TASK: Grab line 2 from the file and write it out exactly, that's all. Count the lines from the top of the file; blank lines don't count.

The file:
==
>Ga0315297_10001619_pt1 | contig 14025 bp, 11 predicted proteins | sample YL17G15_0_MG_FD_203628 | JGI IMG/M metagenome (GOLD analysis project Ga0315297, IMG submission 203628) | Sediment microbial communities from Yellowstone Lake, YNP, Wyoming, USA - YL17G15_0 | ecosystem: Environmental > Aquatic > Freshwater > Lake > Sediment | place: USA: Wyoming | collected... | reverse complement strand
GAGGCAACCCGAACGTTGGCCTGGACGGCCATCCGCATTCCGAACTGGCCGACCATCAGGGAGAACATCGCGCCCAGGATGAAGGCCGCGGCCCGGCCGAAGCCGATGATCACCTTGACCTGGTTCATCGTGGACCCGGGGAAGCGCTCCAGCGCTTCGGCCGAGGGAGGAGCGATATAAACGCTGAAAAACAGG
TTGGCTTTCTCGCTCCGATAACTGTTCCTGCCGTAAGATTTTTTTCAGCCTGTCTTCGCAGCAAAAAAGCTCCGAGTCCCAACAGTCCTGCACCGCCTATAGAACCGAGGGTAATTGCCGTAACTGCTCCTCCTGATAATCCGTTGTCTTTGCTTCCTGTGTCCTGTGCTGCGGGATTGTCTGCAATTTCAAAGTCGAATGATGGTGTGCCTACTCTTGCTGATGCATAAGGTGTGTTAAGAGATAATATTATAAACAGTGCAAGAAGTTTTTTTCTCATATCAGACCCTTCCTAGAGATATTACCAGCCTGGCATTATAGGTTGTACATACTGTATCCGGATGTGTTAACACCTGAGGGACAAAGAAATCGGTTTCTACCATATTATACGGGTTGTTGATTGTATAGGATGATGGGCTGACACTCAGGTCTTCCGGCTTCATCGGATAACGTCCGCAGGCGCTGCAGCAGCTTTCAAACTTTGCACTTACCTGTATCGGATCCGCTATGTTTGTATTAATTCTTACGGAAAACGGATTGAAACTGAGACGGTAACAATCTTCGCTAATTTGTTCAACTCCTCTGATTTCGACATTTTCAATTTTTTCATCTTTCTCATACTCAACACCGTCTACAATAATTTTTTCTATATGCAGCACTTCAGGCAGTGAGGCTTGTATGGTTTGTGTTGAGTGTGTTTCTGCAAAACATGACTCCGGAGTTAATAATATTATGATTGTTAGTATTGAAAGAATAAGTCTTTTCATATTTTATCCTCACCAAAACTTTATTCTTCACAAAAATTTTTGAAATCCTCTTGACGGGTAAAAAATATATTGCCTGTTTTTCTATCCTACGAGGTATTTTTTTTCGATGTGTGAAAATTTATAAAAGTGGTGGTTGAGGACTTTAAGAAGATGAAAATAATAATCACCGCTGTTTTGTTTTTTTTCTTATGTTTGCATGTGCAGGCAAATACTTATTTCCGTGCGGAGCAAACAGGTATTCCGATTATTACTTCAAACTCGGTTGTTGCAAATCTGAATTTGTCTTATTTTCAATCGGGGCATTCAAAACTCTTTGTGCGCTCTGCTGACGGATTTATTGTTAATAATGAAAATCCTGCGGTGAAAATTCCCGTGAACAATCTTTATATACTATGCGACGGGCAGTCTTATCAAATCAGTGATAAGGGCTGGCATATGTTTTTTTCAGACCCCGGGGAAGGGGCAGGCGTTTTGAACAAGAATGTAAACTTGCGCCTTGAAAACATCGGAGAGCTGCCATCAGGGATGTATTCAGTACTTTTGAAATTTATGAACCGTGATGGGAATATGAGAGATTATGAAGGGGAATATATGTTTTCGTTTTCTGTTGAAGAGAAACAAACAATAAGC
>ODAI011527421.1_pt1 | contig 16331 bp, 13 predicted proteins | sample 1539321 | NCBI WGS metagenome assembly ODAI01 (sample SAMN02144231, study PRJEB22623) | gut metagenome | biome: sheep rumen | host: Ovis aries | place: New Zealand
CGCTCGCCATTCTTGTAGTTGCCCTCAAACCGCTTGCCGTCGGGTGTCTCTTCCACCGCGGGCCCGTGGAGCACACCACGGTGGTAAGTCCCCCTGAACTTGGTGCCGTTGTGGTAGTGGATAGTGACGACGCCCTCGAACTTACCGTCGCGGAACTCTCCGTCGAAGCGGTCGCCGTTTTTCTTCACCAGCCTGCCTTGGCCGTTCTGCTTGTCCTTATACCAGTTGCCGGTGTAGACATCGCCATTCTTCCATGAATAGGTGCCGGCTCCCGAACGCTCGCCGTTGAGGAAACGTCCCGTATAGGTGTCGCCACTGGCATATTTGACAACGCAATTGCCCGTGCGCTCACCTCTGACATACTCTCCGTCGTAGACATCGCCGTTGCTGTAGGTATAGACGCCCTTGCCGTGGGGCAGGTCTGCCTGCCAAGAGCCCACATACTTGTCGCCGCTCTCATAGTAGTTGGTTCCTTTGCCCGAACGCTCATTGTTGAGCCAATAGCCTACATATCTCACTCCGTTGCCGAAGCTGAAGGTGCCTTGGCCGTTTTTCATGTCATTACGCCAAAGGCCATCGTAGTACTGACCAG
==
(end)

GAGGCAACCCGAACGTTGGCCTGGACGGCCATCCGCATTCCGAACTGGCCGACCATCAGGGAGAACATCGCGCCCAGGATGAAGGCCGCGGCCCGGCCGAAGCCGATGATCACCTTGACCTGGTTCATCGTGGACCCGGGGAAGCGCTCCAGCGCTTCGGCCGAGGGAGGAGCGATATAAACGCTGAAAAACAGG